We’ve received great news for three BioRobotics lab affiliated students who each received a new fellowship this week! Two students, EE graduate student Katherine Pratt and undergrad alum Andrew Hill, each received a NSF Graduate Research Fellowship. Margaret Thompson, an EE graduate student, received the National Defense Science and Engineering Graduate Fellowship. Congratulations to all three of them!
Current BRL graduate student Margaret Thompson graduated in 2014 from Harvey Mudd College with a degree in engineering. Her current work with Professor Chizeck in the BioRobotics Lab is designing novel brain-computer interface (BCI) platforms using long-term, fully implanted deep brain stimulation (DBS) electrodes which were originally designed to treat movement disorders such as Parkinson’s disease and essential tremor. Read more about her work here.
Katherine Pratt graduated in 2008 from MIT with a degree in aerospace engineering. She worked at Blue Origin in systems engineering prior to entering active duty as an officer in the US Air Force. Most of her service was spent at Edwards AFB as a member of the operational test team for the F-35; she concentrated on pilot systems and cockpit integration. After leaving the military, she worked with Adrian KC Lee at UW (LABS^N), running spatio-temporal behavioral, EEG, and M/EEG experiments. For the past academic year she has been a participant in the NSF Center for Sensorimotor Neural Engineering’s program that facilitates veterans returning to academia. Her current work with Professor Chizeck is in the BioRobotics Lab is developing touchscreen control using EMG and other neural signals for individuals without sufficient finger dexterity to operate smart phones, tablets and similar devices.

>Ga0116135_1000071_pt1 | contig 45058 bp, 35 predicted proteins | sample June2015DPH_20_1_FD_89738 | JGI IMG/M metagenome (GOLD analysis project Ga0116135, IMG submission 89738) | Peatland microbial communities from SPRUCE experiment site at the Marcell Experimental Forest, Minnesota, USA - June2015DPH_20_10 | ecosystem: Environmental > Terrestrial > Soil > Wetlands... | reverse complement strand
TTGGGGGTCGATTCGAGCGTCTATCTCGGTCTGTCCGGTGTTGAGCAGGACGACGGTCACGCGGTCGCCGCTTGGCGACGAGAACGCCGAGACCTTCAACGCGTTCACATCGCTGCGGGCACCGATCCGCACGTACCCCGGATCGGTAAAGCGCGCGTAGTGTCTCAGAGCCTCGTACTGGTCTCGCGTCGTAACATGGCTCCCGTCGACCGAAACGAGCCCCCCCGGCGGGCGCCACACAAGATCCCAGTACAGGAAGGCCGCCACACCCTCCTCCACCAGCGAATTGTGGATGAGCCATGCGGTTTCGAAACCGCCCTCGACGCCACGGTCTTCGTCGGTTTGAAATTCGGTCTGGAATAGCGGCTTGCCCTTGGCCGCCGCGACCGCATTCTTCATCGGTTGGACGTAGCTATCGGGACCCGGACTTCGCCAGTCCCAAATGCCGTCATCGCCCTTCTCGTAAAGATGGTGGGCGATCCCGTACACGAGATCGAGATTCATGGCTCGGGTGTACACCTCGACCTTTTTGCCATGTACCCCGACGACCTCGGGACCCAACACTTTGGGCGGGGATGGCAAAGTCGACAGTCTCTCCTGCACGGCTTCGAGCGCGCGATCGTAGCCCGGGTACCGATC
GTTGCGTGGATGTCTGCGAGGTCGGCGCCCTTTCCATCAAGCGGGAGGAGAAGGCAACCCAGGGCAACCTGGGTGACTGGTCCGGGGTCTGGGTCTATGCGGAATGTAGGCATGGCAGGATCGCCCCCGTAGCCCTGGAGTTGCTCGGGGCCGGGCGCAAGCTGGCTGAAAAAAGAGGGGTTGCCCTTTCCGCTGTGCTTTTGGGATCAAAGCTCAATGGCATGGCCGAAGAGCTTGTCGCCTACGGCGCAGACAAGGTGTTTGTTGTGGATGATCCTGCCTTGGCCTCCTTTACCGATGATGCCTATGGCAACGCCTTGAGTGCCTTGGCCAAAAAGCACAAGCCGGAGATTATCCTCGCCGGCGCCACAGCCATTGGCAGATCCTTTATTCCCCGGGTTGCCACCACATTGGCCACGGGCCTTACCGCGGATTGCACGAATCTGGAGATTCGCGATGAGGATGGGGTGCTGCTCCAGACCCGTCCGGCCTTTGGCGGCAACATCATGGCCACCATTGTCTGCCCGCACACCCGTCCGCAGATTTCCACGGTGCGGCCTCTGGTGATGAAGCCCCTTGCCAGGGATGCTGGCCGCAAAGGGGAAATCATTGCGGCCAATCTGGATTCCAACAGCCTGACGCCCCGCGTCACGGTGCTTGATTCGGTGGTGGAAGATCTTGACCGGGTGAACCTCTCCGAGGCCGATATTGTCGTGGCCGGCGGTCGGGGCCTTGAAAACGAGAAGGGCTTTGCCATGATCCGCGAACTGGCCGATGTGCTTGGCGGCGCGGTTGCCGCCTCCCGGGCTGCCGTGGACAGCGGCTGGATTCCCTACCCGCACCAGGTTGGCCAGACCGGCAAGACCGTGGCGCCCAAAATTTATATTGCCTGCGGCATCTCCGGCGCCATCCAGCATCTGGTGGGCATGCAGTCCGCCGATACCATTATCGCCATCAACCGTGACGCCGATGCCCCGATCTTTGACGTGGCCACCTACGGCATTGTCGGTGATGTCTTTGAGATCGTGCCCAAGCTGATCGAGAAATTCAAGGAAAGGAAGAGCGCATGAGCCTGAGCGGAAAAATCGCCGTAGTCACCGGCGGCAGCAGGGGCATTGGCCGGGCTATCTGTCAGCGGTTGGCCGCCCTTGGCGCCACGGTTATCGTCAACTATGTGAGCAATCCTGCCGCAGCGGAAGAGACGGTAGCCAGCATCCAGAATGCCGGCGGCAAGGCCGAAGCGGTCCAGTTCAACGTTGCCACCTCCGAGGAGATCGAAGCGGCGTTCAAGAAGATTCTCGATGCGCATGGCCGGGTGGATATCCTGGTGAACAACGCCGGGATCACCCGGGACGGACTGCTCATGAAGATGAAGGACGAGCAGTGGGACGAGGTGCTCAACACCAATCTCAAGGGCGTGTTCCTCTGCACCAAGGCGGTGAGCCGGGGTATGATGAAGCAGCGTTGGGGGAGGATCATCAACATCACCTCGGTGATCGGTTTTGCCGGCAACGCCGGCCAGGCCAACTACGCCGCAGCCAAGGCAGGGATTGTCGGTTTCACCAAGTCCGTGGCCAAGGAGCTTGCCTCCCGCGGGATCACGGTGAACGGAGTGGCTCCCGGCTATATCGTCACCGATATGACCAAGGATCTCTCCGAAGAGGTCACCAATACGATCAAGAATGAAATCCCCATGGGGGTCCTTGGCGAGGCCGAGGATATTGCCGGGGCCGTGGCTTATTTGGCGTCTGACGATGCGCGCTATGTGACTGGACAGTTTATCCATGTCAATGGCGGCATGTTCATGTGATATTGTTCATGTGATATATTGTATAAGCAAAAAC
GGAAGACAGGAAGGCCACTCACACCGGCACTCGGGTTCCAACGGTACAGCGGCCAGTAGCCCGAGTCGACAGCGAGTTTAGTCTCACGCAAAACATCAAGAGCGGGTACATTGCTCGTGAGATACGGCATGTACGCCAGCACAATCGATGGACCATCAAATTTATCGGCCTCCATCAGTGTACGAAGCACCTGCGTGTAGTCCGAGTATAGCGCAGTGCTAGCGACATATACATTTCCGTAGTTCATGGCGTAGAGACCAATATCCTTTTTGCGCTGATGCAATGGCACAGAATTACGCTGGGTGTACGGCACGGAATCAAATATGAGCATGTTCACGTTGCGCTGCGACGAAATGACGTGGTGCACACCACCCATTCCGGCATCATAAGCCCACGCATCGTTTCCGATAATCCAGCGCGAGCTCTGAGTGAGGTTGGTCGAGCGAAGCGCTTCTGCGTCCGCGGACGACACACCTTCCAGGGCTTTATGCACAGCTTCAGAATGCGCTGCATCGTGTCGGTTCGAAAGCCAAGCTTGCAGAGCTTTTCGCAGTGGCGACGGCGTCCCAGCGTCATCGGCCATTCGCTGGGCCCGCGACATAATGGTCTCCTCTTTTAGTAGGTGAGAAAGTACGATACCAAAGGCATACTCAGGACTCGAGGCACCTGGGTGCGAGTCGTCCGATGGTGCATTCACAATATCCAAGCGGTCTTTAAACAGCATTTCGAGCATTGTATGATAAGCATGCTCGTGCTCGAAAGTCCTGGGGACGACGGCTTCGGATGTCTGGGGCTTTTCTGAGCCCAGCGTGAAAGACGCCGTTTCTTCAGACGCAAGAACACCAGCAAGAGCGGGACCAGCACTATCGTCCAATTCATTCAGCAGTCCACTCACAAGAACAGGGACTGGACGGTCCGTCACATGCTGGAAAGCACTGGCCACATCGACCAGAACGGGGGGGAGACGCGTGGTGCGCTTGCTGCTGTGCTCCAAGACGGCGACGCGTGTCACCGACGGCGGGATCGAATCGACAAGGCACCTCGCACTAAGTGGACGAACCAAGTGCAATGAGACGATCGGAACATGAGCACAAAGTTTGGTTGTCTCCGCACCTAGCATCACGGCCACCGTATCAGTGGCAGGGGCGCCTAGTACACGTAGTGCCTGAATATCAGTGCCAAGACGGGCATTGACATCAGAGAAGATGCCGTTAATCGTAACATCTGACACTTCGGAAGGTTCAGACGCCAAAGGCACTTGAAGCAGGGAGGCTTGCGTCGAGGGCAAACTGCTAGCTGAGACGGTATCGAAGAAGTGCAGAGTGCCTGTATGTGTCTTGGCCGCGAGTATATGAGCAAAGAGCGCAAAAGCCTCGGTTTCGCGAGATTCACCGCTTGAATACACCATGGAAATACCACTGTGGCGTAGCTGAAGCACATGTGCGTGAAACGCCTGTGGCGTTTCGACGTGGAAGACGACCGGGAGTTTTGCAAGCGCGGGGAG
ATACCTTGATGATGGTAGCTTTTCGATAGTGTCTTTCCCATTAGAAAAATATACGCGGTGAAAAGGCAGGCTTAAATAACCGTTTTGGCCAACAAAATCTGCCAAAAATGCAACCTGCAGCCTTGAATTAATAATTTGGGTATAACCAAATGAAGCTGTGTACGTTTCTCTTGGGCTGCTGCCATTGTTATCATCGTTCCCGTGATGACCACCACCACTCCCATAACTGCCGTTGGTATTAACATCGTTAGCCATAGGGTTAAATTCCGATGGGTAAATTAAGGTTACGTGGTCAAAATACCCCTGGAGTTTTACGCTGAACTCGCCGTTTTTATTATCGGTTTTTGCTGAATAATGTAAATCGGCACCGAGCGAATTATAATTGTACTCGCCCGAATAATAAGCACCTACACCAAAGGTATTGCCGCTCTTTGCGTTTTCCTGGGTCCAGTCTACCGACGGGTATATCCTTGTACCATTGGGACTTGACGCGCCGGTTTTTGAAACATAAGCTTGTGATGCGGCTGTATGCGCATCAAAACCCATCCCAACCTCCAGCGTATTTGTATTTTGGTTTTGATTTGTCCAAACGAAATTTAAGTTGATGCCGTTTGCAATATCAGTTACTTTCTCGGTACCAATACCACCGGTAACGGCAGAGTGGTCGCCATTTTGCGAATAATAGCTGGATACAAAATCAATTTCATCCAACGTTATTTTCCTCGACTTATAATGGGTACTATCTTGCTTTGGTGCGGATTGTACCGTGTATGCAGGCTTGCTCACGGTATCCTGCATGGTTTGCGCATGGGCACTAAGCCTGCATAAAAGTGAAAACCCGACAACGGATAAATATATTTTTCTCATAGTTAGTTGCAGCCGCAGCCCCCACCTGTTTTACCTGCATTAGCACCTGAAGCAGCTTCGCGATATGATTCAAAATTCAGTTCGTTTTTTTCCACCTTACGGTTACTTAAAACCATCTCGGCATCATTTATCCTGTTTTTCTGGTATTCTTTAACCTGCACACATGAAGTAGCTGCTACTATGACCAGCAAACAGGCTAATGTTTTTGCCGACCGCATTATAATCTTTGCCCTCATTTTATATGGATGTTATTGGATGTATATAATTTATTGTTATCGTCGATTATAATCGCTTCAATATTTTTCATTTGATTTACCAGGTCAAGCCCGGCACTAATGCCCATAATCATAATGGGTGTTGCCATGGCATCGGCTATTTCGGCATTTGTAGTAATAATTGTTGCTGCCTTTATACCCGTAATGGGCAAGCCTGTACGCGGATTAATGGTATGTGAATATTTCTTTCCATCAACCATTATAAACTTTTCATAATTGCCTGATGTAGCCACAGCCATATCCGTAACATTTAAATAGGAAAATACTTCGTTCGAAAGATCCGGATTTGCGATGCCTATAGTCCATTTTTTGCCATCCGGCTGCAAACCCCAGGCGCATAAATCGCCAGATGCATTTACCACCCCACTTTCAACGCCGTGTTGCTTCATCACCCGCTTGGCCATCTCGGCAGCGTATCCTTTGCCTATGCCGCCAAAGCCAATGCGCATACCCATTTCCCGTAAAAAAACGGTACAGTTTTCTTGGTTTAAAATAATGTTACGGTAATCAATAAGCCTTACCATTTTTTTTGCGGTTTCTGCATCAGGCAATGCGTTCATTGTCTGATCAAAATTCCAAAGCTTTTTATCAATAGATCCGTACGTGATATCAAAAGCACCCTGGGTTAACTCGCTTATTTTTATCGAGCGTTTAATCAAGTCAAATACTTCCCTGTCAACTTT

Andrew Hill is a UW Bioengineering undergraduate alumni. He worked in the Biorobotics Lab from 2010 to 2012, where he did a year long senior capstone design project under the supervision of Professors Chizeck and Hannaford. After graduating in 2012, he then worked as an engineer at Tekscan, Inc. for one year followed by another year as a genomics researcher at Massachusetts General Hospital/Broad Institute in Boston, returning to UW in 2014 as a graduate student in Genome Sciences.